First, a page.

Still on page one of the police report, this section identifies the parties. Party 1 will often be referred to throughout the report as “P1.” The information for this section is generally taken from P1’s Driver’s License and can be out of date. It is important that your lawyer does a background check to find the current address and information if P1 is the other party. Another important part of this section is the “Insurance Carrier” and “Policy Number.” This section is frequently left blank or has inaccurate information. Don’t be discouraged if the insurance information is left blank or says “none.” Our law firm routinely finds insurance information for defendants even though the report may not provide any information or indicate that none was available. Make sure you talk to your lawyer about how to find this information out – and experienced personal injury lawyer will know how.
5. Vehicle Information and Owner’s Information
Still on page one, this section will provide the details of P1’s vehicle information. If the owner of P1’s vehicle is different than the driver then that information will be provided in this section. This is very important especially when looking to determine liability and finding insurance coverage. If the owner is different than the driver, then you or your lawyer should investigate into any additional insurance policies that either one may have. The investigators and lawyers at our law firm are experts in finding this information out and pursuing all potential sources of recovery. Don’t miss this one – very important.
6. Party Identifications – P2
As discussed above for Party 1 (P1), this section provides the identification of the other vehicle involved in the crash and will be referred to throughout the report as P2.
7. Primary Collision Factor
This section will indicate which Party was the primary collision factor and indicate a vehicle code violation. Generally there will be a number (1 or 2) to indicate the party followed by the actual vehicle code the officer believes was violated. If you are found to be at fault, you should read this post on: Police report says I am at fault. What are my rights? You can also find a complete list of California Vehicle Codes at our help center using the button below:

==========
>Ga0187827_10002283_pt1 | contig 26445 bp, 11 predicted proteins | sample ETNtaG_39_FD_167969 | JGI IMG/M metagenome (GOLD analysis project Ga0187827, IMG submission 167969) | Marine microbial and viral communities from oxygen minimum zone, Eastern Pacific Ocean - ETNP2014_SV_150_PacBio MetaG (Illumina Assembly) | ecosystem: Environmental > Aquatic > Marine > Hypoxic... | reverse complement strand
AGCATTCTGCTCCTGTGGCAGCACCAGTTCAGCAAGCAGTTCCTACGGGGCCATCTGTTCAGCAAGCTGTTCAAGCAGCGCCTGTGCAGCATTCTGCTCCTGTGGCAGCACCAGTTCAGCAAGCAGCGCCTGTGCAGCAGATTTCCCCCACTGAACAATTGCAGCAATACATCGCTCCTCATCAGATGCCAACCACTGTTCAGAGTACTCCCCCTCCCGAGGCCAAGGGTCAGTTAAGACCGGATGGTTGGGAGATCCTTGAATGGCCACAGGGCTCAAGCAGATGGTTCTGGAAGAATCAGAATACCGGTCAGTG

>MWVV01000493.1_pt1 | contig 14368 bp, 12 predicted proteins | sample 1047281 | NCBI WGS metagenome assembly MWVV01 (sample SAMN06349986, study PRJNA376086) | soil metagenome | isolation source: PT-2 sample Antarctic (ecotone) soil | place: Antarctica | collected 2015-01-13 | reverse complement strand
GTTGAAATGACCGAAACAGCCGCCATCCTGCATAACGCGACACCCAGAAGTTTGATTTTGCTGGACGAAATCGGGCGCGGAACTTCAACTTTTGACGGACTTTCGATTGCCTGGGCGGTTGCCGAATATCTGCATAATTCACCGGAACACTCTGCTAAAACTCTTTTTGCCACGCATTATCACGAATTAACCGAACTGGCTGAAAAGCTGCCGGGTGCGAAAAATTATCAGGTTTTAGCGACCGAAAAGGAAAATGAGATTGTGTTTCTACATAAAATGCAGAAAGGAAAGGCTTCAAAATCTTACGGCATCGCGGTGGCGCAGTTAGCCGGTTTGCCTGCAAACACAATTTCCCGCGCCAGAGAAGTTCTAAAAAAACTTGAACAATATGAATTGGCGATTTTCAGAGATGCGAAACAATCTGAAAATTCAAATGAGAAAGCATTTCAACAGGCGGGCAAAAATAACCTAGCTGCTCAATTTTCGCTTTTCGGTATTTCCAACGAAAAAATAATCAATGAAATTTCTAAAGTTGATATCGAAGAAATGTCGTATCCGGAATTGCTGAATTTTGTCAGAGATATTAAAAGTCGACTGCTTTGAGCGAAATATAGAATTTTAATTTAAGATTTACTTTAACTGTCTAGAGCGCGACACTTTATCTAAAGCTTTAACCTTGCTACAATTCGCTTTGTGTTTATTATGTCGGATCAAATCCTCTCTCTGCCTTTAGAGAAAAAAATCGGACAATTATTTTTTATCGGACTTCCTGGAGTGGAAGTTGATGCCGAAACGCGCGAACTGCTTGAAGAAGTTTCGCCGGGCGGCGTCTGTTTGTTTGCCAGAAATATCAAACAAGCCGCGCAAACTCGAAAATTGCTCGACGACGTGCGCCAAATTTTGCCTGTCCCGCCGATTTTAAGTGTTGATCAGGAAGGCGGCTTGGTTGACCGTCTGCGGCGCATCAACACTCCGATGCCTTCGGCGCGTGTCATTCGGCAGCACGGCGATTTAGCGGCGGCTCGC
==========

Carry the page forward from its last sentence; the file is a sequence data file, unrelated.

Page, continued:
8. Other Associated Factors
Another very important part of the traffic collision report is on page 2. This section indicates whether the police officer believes that there were other contributory factors that caused the collision. You and/or your lawyer should pay particular attention to this section as it can play a critical role in your case, especially if liability is disputed.
9. Witness and Passenger Information
Probably the most important part of the traffic collision report would be the witness and passenger information. Remember, the police report is NOT evidence and not admissible in a trial as such.
California Vehicle Codes Section 20013. No such accident report shall be used as evidence in any trial, civil or criminal, arising out of an accident, except that the department shall furnish upon demand of any person who has, or claims to have, made such a report or upon demand of any court, a certificate showing that a specified accident report has or has not been made to the department solely to prove a compliance or failure to comply with the requirement that such a report be made to the department.
There are other very important sections on a traffic collision report that should be carefully reviewed and analyzed. You should meet with your lawyer to go over the specifics of each section and what they mean; and how it impacts your case. Statements by parties, witnesses, conclusions, diagrams, drawings, calculations, measurements etc.. are all VERY important. Our law firm routinely faces adverse police reports to which we are able to overcome statements and conclusions by properly conducting our own investigation, discovery, depositions and aggressive litigation.
For a free consultation of your case or a review of your traffic collision report, feel free to contact us today to schedule a time. All consultations are free and there is no obligation whatsoever.